“So we decided on a series of oil-painted, abstract floral that speak to wildflower meadows in this valley, which is one of my main inspirations and joys, and I'm really excited about it,” Chaplin said. “It's going to be a series of four diptychs that are really colorful and should grab your attention all the way across the room to the council chambers.”
Similar to the inaugural City Hall exhibition, the artists this time around were asked to submit artwork that speaks to values and topics important to Aspen and or loosely relates to the local and regional environment and connectivity.
Take local artist Esther Nooner’s exhibiting piece, for example, which is an image of the Maroon Bells, but with the Bells removed. Nooner — whose practice also revolves around landscape imagery but through print manipulation and using the photograph as a metaphor for “our human relationship with nature,” she said — explained how the Bells piece is from a body of work that she did using household chemicals to manipulate ink on paper pertaining to photographs.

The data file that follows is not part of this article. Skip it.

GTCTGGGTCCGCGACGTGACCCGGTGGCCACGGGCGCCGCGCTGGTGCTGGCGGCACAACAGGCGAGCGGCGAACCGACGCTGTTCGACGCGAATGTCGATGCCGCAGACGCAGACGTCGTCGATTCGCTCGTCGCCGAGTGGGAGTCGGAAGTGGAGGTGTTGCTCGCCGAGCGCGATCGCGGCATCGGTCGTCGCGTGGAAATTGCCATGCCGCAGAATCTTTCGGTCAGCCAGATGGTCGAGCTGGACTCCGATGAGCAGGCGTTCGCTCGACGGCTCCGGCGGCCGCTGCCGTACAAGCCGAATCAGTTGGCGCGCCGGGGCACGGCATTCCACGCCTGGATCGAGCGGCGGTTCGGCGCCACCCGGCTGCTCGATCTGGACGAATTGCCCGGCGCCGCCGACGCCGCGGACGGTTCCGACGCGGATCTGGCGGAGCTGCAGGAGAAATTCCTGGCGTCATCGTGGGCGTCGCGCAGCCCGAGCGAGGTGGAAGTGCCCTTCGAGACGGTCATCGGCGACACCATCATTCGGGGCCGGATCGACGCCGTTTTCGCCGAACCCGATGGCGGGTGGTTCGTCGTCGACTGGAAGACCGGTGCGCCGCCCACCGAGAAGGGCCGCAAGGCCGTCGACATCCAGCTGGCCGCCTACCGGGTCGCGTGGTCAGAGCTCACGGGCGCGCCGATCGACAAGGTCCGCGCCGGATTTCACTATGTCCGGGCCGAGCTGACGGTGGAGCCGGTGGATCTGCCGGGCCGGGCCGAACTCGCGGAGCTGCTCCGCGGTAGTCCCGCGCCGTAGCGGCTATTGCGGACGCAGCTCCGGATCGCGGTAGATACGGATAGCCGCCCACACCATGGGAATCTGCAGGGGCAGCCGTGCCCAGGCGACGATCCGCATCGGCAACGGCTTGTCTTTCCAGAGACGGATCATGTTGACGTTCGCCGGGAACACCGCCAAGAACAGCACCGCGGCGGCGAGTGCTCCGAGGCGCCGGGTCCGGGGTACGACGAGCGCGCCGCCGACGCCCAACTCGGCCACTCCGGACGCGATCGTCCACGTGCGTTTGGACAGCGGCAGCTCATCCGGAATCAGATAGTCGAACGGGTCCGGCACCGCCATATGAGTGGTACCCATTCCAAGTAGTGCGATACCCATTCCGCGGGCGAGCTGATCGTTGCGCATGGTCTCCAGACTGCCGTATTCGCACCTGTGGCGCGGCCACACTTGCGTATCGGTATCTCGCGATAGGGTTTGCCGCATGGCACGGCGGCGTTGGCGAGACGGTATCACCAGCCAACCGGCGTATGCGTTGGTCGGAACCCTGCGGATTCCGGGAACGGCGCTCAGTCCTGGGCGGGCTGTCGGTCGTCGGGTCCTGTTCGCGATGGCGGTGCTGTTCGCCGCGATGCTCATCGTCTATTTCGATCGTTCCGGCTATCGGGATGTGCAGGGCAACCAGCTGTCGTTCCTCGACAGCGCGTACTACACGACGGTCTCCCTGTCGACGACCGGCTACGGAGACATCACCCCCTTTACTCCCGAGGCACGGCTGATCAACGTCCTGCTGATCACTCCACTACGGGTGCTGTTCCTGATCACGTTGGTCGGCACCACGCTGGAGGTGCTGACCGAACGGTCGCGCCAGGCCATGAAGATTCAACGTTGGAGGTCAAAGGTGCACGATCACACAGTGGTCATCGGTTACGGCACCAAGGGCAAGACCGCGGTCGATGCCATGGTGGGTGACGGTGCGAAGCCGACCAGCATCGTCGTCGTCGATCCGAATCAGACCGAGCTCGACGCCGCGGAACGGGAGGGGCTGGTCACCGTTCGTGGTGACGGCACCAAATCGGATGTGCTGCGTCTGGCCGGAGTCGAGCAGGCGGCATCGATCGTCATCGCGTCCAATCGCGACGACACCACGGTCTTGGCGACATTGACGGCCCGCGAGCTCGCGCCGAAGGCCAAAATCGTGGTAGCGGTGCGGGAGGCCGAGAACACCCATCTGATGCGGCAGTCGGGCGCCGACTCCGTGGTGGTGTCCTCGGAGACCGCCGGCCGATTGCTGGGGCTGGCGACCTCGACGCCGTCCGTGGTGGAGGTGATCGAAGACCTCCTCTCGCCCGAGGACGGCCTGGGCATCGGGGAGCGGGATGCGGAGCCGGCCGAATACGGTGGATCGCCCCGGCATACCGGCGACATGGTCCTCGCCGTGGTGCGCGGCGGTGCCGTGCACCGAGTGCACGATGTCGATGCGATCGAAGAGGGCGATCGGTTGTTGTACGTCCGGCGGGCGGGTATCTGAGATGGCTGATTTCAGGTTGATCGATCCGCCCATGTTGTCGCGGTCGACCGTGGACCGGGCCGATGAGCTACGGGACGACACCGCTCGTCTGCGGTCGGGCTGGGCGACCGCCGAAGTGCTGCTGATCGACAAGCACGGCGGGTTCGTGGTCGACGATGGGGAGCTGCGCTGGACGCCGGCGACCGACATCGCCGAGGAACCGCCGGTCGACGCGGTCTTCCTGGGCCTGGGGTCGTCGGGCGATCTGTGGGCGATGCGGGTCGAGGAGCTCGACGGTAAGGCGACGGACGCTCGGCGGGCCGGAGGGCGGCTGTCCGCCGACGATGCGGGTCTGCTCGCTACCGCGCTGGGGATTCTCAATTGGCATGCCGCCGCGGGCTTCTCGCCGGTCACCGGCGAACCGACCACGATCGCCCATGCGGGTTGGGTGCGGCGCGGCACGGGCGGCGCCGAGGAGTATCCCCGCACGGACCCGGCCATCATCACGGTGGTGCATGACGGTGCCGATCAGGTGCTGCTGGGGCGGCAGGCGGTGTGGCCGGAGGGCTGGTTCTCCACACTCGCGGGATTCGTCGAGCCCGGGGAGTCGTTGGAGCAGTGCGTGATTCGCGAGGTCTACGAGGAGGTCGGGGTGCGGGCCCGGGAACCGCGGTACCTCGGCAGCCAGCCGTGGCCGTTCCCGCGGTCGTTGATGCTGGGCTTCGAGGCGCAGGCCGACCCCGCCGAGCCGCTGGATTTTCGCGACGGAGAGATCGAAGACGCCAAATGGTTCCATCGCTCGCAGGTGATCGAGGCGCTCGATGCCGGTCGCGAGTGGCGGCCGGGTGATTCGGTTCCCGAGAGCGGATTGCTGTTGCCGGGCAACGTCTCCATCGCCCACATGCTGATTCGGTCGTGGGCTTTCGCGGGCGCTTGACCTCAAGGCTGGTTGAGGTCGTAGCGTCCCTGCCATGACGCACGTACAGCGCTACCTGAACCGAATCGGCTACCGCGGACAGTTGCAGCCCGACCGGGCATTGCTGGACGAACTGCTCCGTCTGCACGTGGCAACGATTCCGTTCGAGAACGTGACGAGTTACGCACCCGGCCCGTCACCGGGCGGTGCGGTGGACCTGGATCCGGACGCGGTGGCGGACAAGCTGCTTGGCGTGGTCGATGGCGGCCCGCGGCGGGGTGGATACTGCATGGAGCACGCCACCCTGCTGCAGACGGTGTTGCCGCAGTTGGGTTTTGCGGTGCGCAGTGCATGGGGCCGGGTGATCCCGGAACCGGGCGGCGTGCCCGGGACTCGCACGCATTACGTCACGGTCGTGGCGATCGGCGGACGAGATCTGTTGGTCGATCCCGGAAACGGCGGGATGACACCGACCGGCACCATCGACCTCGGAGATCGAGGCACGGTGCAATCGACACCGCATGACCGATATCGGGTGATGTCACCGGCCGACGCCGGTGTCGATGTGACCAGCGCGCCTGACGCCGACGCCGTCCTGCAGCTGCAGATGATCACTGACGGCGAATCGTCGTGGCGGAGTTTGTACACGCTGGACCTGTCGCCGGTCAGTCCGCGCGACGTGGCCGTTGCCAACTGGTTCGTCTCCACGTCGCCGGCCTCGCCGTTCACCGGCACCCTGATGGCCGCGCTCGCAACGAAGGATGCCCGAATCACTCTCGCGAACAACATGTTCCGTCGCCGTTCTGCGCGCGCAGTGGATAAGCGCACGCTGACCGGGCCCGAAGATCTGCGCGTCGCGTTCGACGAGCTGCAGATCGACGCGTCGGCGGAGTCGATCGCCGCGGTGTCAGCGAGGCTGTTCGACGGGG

Nooner said the Maroon Bells image speaks heavily to why people come to the valley and visit “this really iconic scene,” while also commenting on what it might look like in 50 to 100 years and how we can protect it, she said. The artist went on to explain how showing locally crafted works like this in the City Hall exhibit has the potential to elicit a much larger message.